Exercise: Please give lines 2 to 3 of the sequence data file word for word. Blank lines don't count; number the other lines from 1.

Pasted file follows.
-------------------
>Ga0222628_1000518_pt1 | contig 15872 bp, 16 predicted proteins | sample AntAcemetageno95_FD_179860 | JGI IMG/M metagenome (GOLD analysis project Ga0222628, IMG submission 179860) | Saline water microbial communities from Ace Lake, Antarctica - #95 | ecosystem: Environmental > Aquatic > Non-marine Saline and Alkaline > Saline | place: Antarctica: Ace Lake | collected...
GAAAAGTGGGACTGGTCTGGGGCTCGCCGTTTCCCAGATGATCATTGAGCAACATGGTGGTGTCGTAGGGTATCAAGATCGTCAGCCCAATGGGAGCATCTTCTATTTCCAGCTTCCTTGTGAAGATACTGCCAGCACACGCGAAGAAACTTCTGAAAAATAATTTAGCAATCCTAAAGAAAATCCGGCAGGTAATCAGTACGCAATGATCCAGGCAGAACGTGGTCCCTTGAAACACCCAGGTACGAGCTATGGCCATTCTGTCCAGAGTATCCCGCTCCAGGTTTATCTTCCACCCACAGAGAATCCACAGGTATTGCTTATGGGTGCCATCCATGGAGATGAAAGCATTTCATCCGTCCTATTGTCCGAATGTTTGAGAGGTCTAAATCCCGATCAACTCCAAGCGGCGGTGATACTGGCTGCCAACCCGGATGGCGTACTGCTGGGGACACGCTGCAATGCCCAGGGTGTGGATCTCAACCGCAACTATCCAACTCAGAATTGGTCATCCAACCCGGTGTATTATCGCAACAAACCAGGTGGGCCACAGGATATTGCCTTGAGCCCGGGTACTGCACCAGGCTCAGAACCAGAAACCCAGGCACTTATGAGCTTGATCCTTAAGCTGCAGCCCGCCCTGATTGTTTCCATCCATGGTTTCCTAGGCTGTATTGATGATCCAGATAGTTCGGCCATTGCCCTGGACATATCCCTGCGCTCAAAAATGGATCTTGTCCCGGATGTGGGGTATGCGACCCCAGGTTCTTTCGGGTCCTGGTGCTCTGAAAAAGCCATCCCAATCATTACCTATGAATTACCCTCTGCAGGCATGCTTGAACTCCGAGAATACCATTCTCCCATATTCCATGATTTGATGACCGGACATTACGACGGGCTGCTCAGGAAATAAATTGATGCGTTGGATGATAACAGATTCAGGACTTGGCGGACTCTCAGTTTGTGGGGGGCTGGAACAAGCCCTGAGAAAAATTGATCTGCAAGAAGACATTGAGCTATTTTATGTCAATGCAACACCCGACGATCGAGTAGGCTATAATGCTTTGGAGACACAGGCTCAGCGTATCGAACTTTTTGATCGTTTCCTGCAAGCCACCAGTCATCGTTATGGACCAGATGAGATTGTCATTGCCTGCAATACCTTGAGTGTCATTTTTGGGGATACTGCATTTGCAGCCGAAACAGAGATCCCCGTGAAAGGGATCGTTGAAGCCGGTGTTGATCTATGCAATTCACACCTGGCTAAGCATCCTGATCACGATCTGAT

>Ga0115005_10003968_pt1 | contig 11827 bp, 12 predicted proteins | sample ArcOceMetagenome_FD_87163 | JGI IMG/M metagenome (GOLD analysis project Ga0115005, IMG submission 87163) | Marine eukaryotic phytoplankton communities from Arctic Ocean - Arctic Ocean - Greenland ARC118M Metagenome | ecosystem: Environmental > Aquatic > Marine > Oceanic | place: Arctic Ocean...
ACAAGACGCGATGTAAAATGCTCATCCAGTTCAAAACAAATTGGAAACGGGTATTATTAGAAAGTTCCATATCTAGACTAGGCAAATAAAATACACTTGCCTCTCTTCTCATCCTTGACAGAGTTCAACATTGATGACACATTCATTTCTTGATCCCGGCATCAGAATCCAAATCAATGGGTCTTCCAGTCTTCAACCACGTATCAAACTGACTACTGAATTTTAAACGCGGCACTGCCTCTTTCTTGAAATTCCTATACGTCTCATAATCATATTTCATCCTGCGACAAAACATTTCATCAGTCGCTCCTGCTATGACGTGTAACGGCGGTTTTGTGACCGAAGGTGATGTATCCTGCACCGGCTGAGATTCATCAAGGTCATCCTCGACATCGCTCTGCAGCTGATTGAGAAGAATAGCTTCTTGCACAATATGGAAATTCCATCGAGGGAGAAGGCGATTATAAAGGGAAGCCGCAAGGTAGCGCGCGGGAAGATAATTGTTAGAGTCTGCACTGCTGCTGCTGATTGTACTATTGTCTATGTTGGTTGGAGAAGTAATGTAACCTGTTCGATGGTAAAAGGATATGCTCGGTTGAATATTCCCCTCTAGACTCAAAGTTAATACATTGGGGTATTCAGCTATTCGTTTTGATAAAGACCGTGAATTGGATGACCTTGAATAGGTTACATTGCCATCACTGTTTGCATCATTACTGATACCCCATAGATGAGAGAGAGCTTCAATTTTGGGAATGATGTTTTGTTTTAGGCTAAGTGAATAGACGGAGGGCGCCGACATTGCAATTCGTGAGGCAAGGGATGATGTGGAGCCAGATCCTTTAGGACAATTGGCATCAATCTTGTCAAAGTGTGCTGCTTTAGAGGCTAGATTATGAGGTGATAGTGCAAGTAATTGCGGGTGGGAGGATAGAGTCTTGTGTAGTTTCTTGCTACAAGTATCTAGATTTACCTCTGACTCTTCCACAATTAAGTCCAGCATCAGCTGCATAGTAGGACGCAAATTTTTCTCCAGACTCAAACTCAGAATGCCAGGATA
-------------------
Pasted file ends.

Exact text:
GAAAAGTGGGACTGGTCTGGGGCTCGCCGTTTCCCAGATGATCATTGAGCAACATGGTGGTGTCGTAGGGTATCAAGATCGTCAGCCCAATGGGAGCATCTTCTATTTCCAGCTTCCTTGTGAAGATACTGCCAGCACACGCGAAGAAACTTCTGAAAAATAATTTAGCAATCCTAAAGAAAATCCGGCAGGTAATCAGTACGCAATGATCCAGGCAGAACGTGGTCCCTTGAAACACCCAGGTACGAGCTATGGCCATTCTGTCCAGAGTATCCCGCTCCAGGTTTATCTTCCACCCACAGAGAATCCACAGGTATTGCTTATGGGTGCCATCCATGGAGATGAAAGCATTTCATCCGTCCTATTGTCCGAATGTTTGAGAGGTCTAAATCCCGATCAACTCCAAGCGGCGGTGATACTGGCTGCCAACCCGGATGGCGTACTGCTGGGGACACGCTGCAATGCCCAGGGTGTGGATCTCAACCGCAACTATCCAACTCAGAATTGGTCATCCAACCCGGTGTATTATCGCAACAAACCAGGTGGGCCACAGGATATTGCCTTGAGCCCGGGTACTGCACCAGGCTCAGAACCAGAAACCCAGGCACTTATGAGCTTGATCCTTAAGCTGCAGCCCGCCCTGATTGTTTCCATCCATGGTTTCCTAGGCTGTATTGATGATCCAGATAGTTCGGCCATTGCCCTGGACATATCCCTGCGCTCAAAAATGGATCTTGTCCCGGATGTGGGGTATGCGACCCCAGGTTCTTTCGGGTCCTGGTGCTCTGAAAAAGCCATCCCAATCATTACCTATGAATTACCCTCTGCAGGCATGCTTGAACTCCGAGAATACCATTCTCCCATATTCCATGATTTGATGACCGGACATTACGACGGGCTGCTCAGGAAATAAATTGATGCGTTGGATGATAACAGATTCAGGACTTGGCGGACTCTCAGTTTGTGGGGGGCTGGAACAAGCCCTGAGAAAAATTGATCTGCAAGAAGACATTGAGCTATTTTATGTCAATGCAACACCCGACGATCGAGTAGGCTATAATGCTTTGGAGACACAGGCTCAGCGTATCGAACTTTTTGATCGTTTCCTGCAAGCCACCAGTCATCGTTATGGACCAGATGAGATTGTCATTGCCTGCAATACCTTGAGTGTCATTTTTGGGGATACTGCATTTGCAGCCGAAACAGAGATCCCCGTGAAAGGGATCGTTGAAGCCGGTGTTGATCTATGCAATTCACACCTGGCTAAGCATCCTGATCACGATCTGAT

>Ga0115005_10003968_pt1 | contig 11827 bp, 12 predicted proteins | sample ArcOceMetagenome_FD_87163 | JGI IMG/M metagenome (GOLD analysis project Ga0115005, IMG submission 87163) | Marine eukaryotic phytoplankton communities from Arctic Ocean - Arctic Ocean - Greenland ARC118M Metagenome | ecosystem: Environmental > Aquatic > Marine > Oceanic | place: Arctic Ocean...